A minority government is inherently unstable but also in a Jamaica coalition Merkel will be caught between a rock and a hard place. The AfD had an unexpectedly good result in Bavaria, where the CSU (Merkel’s sister party in Bavaria) has lost substantial ground. The party chairman Horst Seehofer has already announced that he thinks that ‘leaving the right flank open’ was the main reason for this poor showing. Given that Bavarian elections are looming next year, it is predictable that he will try to pull the next German government to the right. And having a shrill extremist party like the AfD in the federal parliament will also push Merkel in the same direction.
Read more at Social Europe
Norway: Asbjørn Wahl, Campaign for the Welfare State
The centre-left failed to get rid of the so-called blue-blue government at Norway’s parliamentary elections on 11 September. The Labour Party was the main loser, while small parties on the centre-left advanced slightly. However, the parliamentary basis of the right-wing government has started to unravel and a deeper political crisis may be looming in the background, where social contradictions are mounting. Social democracy followed the general European trajectory downwards.
In the previous four-year parliamentary period, Norway was governed by a minority government formed by the Conservative Party and the so-called Progress Party (a right-wing populist party). Therefore the name blue-blue government. It was supported by two other parties—the Christian Democrats and the so-called Liberals (who in reality are neo-liberal, but with a touch of green). This backing was enshrined in a formal agreement, but to secure a parliamentary majority the government required support from only one of those two.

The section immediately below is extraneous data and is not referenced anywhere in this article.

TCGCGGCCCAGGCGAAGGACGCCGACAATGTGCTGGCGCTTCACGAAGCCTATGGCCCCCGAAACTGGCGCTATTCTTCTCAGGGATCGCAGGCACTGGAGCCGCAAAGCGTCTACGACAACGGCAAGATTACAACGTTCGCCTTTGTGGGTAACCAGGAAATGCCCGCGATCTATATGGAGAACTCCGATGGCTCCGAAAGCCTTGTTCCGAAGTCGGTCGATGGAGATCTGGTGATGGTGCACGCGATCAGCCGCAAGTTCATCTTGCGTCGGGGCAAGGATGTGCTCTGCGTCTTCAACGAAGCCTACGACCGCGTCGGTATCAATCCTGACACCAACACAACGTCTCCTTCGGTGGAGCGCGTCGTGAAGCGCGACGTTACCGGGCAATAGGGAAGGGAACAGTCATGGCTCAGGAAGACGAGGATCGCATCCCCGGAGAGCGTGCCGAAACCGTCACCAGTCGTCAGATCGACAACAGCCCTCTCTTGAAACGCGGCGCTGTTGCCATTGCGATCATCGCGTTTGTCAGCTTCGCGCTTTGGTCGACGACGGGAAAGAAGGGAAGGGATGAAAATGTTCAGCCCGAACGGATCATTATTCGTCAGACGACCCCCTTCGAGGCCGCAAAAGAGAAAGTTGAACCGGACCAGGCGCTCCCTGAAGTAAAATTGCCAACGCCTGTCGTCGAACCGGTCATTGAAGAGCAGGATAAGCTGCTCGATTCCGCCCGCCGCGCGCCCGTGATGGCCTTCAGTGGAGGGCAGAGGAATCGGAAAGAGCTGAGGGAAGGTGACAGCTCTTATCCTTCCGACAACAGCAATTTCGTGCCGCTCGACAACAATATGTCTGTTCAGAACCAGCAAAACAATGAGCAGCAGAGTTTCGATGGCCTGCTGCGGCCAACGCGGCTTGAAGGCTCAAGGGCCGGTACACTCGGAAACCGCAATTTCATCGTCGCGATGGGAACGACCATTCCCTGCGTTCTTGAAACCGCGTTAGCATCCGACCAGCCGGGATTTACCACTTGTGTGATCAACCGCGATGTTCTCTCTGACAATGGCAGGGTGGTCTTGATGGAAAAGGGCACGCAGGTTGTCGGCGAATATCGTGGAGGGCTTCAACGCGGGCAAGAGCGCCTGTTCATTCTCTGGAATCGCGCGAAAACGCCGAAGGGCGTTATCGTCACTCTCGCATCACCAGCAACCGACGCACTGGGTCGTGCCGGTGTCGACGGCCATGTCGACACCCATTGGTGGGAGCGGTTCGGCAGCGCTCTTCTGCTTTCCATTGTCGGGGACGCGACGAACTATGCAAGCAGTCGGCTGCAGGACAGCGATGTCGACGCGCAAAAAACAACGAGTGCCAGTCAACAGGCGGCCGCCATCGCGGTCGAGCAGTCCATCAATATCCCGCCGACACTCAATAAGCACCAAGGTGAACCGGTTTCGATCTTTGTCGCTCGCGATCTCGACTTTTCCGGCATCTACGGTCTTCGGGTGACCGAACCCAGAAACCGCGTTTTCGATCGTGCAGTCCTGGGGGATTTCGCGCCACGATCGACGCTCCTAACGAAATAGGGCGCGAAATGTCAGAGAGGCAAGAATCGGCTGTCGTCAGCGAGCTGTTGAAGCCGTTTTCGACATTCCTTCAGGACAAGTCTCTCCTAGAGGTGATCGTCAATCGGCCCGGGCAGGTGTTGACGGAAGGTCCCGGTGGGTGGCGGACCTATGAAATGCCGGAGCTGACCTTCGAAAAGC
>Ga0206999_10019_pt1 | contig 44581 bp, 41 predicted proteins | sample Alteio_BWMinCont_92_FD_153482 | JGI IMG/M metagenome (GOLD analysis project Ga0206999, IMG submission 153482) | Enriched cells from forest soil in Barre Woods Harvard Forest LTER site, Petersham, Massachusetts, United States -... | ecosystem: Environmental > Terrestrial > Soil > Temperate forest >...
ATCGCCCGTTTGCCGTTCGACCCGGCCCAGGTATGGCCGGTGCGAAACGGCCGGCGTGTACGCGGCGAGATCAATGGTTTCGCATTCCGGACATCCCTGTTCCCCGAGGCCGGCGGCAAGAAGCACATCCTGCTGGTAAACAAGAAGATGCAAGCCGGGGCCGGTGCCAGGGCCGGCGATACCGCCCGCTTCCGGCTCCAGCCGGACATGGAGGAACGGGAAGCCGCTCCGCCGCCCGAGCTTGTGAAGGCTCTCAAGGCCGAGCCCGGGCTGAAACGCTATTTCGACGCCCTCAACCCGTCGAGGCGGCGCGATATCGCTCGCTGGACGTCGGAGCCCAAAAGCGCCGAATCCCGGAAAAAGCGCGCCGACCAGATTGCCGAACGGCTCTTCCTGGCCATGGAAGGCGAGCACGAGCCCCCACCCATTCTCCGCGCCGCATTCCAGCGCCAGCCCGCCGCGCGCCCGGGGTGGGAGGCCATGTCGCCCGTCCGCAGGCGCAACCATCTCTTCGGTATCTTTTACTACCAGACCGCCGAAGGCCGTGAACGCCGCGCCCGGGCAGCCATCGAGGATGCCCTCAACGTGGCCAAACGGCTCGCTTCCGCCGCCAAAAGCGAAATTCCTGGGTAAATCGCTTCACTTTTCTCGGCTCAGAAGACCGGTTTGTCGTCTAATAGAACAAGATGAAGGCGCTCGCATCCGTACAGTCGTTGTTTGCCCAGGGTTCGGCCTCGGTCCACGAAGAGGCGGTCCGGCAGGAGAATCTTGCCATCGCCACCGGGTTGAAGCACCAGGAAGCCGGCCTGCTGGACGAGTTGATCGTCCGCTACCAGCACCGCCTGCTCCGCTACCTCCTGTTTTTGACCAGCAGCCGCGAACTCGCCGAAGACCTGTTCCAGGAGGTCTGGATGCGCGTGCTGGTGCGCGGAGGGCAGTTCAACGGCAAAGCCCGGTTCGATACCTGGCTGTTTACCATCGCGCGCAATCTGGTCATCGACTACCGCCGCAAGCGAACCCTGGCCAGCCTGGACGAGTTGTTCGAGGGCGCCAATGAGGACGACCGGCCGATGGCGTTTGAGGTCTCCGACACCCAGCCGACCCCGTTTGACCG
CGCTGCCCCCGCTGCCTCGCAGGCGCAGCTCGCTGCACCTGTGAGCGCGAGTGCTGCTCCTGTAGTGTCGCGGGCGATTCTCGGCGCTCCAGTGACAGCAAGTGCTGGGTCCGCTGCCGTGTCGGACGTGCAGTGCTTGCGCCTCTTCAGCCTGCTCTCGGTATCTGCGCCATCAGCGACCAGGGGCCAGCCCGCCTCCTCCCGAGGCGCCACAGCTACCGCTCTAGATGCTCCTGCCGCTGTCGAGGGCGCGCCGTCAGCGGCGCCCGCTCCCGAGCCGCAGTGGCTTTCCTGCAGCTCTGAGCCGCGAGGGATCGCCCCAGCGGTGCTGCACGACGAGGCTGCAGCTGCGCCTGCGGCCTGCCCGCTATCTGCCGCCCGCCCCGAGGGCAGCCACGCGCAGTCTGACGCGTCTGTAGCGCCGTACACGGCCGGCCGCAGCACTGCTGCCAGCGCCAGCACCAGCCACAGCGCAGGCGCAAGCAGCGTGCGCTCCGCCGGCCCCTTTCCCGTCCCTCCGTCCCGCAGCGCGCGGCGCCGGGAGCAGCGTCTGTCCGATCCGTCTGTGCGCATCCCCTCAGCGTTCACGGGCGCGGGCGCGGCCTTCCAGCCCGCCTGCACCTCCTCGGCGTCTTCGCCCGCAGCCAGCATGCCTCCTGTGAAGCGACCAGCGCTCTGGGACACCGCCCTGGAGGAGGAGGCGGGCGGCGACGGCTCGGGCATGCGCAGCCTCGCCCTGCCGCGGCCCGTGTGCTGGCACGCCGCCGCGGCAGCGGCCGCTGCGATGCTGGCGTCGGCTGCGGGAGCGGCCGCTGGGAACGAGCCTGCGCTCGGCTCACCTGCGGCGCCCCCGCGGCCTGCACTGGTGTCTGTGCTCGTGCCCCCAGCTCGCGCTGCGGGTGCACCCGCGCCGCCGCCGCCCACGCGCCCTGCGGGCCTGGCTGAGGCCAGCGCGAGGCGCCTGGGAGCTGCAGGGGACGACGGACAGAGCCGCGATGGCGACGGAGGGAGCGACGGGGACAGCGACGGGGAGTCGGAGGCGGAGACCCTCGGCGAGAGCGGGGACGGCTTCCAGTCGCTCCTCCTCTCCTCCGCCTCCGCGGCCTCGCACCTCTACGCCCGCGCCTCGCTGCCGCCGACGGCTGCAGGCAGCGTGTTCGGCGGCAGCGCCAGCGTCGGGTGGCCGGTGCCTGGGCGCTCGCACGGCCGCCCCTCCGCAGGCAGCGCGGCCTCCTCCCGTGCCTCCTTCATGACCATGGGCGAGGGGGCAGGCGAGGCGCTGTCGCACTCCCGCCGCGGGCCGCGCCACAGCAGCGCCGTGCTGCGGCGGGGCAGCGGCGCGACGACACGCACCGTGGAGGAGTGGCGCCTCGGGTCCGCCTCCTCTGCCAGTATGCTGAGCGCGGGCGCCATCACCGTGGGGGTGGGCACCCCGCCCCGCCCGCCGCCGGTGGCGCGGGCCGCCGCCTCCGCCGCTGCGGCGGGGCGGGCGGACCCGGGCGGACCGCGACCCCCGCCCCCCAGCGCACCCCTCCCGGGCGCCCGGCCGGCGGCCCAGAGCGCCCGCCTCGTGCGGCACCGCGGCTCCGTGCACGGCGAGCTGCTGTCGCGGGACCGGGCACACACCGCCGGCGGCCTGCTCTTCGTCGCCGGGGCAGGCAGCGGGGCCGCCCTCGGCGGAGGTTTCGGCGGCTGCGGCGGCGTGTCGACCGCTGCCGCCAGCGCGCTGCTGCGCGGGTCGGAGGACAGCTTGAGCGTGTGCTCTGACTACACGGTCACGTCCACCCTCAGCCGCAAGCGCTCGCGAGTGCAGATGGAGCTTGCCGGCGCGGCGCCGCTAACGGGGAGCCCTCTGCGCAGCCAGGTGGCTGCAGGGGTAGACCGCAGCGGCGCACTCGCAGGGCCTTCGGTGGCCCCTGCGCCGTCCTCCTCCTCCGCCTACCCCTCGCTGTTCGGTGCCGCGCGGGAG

Norway has seen increasing political fragmentation over the last years. After the current elections, there are nine parties in Parliament. The four on the right are mentioned above, while the centre-left opposition includes the Labour Party, the Centre Party, the Socialist Left Party, the Green Party and the Red Party. As in many other countries, however, the entire political spectrum has moved to the right during the neo-liberal offensive from around 1980.
For the blue-blue government, two important things changed with the latest election. The Christian Democratic Party says that it is no longer willing to sign a contract of support to a government in which the right-wing Populist Party takes part; and the government is dependent on both formerly supportive parties to achieve a majority in Parliament. In other words, the Government’s political basis is much weaker than before, opening the possibility of its collapse. Since Norway cannot call an election in mid-term, this may lead to significant political turbulence or an open political crisis.
Many people expected a centre-left victory at this election, since the blue-blue government had carried out many unpopular policies. The discontent was particularly strong in the trade union movement. However, Labour’s election campaign proved to be disastrous under its new leader, Jonas Gahr Støre. One of the big 'mistakes' was a flirt with the so-called political centre (centre right) or the two political parties which had supported the blue-blue government and thereby backed attacks on employment laws and other economic and social gains for the working class. Furthermore, Labour was not even able to take a clear stand against the on-going and very unpopular commercialisation of core services in the Norwegian welfare state. Nor did the party come up with a credible policy against the undermining of labour market regulations, largely promoted by the increasingly authoritarian, neo-liberal European Union. This is a policy which in Norway is being implemented through the European Economic Area (EEA), an arrangement strongly backed by Labour.
The right-wing populist party, on the other hand, successfully set the agenda for much of the election campaign, first and foremost by playing the anti-immigration card and by focussing on identity policies. Labour was unable to respond with the only measures that can really confront such right-wing policies, namely a clear class policy. This did not necessarily happen because the party’s leadership is unwilling, but simply because class politics is severely lacking in today’s social democracy—deeply rooted as it still is in a social partnership ideology.
Read more at Social Europe
Duncan, Grant, Meyer, Henning and Wahl, Asbjørn, 'Elections', Evatt Journal, Vol. 16, No. 4, September 2017.<https://evatt.org.au/elections>